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The Labour Relations Agency, in partnership with the Northern Ireland Committee for the Irish Congress of Trade Unions (NIC-ICTU) and endorsed by Women in Business, has developed a Guide on Eliminating Sexual Harassment from the Modern Workplace.

It contains a sample Sexual Harassment Policy and is aimed at employers, employees and their representatives.

In the introduction, the Guide sets out the extent of sexual harassment in the workplace. Indeed,  the Equality Commission for Northern Ireland confirmed it is the area they receive most queries on.

The Guide defines sexual harassment in a workplace setting as:

actions or behaviour with the same purpose or effect of violating a person’s dignity or creating an intimidating, hostile, degrading, humiliating or offensive environment”. Sexual harassment occurs “where a person subjects another to unwanted conduct of a sexual nature”.

Examples of types of physical, verbal and non-verbal conduct are provided (e.g. non-verbal conduct would include the display of sexually explicit or suggestive material such as calendars).

The Guide advocates having a stand-alone Sexual Harassment Policy and notes that many simply do not report incidences of sexual harassment.

The Guide then sets out the legal framework in some detail covering the law pertaining to different types of claims, including third party harassment (which differs in Northern Ireland as compared to Great Britain).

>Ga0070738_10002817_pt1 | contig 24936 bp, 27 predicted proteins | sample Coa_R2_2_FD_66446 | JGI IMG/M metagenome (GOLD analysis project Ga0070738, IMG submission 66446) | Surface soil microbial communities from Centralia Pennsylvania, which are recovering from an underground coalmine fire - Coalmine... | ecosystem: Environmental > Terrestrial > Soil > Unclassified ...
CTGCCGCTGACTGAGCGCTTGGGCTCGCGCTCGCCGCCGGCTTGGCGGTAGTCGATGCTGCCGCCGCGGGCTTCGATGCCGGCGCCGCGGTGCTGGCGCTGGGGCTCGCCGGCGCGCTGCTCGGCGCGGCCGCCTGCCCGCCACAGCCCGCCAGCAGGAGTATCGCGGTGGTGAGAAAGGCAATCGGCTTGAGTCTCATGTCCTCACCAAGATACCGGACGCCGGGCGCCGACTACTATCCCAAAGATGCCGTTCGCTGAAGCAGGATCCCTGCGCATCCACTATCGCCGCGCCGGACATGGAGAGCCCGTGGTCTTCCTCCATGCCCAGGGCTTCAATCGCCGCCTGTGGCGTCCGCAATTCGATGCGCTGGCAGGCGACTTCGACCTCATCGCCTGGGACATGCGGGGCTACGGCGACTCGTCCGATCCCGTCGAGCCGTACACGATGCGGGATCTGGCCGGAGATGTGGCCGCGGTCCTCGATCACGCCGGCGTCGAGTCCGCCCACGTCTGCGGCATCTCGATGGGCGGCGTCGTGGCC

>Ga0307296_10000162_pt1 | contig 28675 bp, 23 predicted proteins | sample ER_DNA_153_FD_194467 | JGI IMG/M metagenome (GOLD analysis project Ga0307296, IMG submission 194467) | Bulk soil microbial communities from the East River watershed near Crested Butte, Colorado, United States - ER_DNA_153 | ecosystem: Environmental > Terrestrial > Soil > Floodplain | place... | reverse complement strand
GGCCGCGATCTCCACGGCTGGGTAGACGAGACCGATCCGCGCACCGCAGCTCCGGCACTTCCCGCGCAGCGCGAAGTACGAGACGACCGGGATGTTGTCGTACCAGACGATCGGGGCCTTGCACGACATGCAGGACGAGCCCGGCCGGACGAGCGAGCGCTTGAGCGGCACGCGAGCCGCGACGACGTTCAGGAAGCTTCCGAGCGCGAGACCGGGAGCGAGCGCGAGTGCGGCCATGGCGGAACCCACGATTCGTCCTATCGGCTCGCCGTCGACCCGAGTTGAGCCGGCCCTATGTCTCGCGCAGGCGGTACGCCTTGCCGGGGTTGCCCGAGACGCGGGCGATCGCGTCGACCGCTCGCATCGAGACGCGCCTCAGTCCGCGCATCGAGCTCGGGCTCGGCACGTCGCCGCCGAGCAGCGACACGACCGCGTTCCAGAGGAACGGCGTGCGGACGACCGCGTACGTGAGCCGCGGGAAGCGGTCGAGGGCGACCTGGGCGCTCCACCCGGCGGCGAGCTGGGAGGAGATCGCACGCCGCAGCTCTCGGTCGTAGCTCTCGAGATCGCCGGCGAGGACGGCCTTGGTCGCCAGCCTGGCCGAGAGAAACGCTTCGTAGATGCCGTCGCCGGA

In Great Britain, the Worker Protection (Amendment of Equality Act 2010) Act 2023 will replace the existing statutory defence; the statutory defence requires employers to take all steps reasonably practicable to prevent harassment occurring. Instead, there will be a positive duty on employers to take positive steps to prevent sexual harassment and employment tribunals will have the power to provide an uplift of up to 25% in compensation when an employer has failed to take reasonable steps to prevent it. The Guide advocates for the Bystander Approach (also discussed at the Domestic Abuse Conference recently).

The Guide then reviews two recent tribunal cases, reminding employers that having policies and procedures in place is simply not enough and the need for proper investigation.

The Guide also sets out pro-active steps that can be taken, which includes:

  • Gather data;
  • Do not downplay harassment;
  • Have in place an effective sexual harassment policy;
  • Takes a zero-tolerance approach to sexual harassment;
  • Encourage employees to report sexual harassment and ensure know who / how to report sexual harassment;
  • Take allegations seriously, investigate properly and protect from victimisation;
  • Train all employees and train managers; and
  • Ensure leaders visibly communicate commitment.


The First and Deputy First Ministers recently confirmed that Ending Violence Against Women and Girls is one of the Executive’s top priorities.

Conor Murphy, Economy Minster, has also made it clear that co-design and co-partnership is the way forward so this Guide very apt. It is likely that this approach will be used in other areas.

(Please see link below).

Eliminating Sexual Harassment from the Modern Workplace